In the shocked aftermath of terrorist attacks on Sept. 11, 2001, brave search and rescue dogs and their handlers from across the country were mobilized. For frantic days they sniffed for survivors. For numbing weeks, they searched for casualties.
It was the largest deployment of search dogs in U.S. history, according to the website doginthenews.com, and “possibly the single greatest example of inter-species cooperation in the history of human disasters.”
Estimates of how many trained canines worked 9/11 sites range as high as 350 or more. The exact number may never be known. We do know that FEMA, the Federal Emergency Management Agency, deployed almost 100 search dogs from 18 states to the World Trade Center in New York and the Pentagon in Washington, D.C.
In the Boston Herald Sept. 8, Laurel Sweet reported that special canine medical units daily treated as many as 100 dog injuries in the first few days of searching. Most were paw cuts from jagged steel and glass. Dr. Cynthia Otto of the University of Pennsylvania School of Veterinary Medicine was on hand.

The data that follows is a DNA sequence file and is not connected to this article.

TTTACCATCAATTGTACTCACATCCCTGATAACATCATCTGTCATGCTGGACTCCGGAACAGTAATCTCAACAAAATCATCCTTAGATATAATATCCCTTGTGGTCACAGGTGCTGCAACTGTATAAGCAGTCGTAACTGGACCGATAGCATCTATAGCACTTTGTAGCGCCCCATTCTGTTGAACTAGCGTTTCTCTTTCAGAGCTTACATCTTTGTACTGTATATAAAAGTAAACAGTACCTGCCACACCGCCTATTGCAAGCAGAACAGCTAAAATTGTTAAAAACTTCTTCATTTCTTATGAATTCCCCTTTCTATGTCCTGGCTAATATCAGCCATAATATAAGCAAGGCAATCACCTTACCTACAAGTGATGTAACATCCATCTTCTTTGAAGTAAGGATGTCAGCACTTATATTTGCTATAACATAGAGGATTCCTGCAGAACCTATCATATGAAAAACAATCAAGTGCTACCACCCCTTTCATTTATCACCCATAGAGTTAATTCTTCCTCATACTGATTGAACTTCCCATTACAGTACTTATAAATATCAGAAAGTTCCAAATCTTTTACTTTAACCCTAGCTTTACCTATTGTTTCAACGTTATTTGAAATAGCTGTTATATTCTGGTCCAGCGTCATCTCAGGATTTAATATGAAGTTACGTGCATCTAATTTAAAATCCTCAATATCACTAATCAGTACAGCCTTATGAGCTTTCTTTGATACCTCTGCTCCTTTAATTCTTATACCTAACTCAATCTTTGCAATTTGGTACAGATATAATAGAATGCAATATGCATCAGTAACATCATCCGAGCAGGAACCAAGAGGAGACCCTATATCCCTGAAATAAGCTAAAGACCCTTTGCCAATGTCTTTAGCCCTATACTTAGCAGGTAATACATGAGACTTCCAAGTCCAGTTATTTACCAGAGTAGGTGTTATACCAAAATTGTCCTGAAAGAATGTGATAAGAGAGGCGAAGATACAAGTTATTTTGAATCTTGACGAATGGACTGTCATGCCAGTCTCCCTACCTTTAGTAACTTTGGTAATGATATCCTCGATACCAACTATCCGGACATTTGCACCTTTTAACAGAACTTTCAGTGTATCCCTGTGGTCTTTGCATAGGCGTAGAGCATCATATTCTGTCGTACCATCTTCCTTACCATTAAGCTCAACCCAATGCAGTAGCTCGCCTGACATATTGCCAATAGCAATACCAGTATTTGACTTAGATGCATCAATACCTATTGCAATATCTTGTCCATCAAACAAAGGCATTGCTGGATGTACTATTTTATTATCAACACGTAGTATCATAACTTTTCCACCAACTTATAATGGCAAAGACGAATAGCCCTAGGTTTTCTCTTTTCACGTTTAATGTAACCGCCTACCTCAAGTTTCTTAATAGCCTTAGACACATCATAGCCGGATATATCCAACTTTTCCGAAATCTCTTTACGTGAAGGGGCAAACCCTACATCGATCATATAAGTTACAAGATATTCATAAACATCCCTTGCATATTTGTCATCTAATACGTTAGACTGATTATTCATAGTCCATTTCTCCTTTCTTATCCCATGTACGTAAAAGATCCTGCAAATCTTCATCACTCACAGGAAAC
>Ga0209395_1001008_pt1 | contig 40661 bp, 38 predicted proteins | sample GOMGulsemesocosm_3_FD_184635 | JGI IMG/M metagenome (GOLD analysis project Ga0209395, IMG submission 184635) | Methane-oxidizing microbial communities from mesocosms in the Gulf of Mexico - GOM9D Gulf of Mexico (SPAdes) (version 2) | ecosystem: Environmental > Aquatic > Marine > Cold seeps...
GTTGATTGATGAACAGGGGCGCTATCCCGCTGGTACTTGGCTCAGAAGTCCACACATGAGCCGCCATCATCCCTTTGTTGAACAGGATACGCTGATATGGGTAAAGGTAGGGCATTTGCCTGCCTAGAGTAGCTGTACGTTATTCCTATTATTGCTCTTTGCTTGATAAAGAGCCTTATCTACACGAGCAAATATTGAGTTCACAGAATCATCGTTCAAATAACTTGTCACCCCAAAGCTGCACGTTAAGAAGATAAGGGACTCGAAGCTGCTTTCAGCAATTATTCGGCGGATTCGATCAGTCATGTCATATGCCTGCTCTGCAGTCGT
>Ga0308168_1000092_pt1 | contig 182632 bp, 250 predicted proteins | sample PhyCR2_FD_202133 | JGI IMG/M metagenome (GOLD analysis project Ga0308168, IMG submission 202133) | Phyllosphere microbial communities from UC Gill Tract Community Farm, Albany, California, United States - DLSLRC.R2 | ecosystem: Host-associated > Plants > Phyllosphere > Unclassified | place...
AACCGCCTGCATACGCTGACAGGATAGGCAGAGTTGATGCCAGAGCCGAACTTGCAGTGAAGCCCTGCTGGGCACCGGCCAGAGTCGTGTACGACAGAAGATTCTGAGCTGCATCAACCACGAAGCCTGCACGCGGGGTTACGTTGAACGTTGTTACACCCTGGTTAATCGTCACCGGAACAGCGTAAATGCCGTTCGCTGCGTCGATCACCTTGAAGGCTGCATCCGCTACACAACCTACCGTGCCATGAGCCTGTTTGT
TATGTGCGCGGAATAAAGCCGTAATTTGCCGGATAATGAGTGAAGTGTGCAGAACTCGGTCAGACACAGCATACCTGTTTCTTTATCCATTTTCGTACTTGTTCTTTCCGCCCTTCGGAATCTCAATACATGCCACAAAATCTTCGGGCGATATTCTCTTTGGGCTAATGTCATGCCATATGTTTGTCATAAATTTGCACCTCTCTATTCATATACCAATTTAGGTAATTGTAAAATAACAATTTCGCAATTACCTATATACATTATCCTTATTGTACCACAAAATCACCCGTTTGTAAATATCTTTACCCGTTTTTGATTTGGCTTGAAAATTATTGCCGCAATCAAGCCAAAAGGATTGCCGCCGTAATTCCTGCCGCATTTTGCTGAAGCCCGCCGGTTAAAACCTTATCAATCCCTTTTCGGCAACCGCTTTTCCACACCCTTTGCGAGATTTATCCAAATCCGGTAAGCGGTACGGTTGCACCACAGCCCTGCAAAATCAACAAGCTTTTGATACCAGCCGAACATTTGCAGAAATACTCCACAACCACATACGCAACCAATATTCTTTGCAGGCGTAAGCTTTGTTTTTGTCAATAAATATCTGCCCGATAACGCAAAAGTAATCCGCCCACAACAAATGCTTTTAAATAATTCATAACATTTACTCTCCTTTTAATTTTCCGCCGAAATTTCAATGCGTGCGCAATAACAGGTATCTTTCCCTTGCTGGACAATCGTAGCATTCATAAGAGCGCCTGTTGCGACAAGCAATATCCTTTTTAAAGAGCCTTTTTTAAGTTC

“I think the dogs were the only thing that kept people going at Ground Zero,” Sweet quotes Otto as saying. “You”d actually see their faces change when a dog walked by.”
A decade later, almost all of those courageous canines are gone. When Dutch photographer Charlotte Dumas discovered only 15 of the FEMA-deployed animals were still living, she succeeded in visiting and photographing them at their homes throughout the country, where they still lived with their handlers.
Her moving and powerful portraits of those aging canine heroes are compiled in a 48-page paperback, “Retrieved.” The September release will be available at amazon.com and other online booksellers.
This afternoon a recognition ceremony honoring canine search and rescue teams who worked at 9/11 sites will be held at the Liberty State Park in Jersey City, N.J., directly across the water from where the twin towers stood. It is sponsored by the group Finding One Another.
“If these dogs knew what a difference they make,” said FEMA rescue worker Bob Sessions in the Boston Herald article. “Certainly, there”s nothing that can replace the precision of a dog”s nose — and absolutely nothing that can replace a dog”s heart.”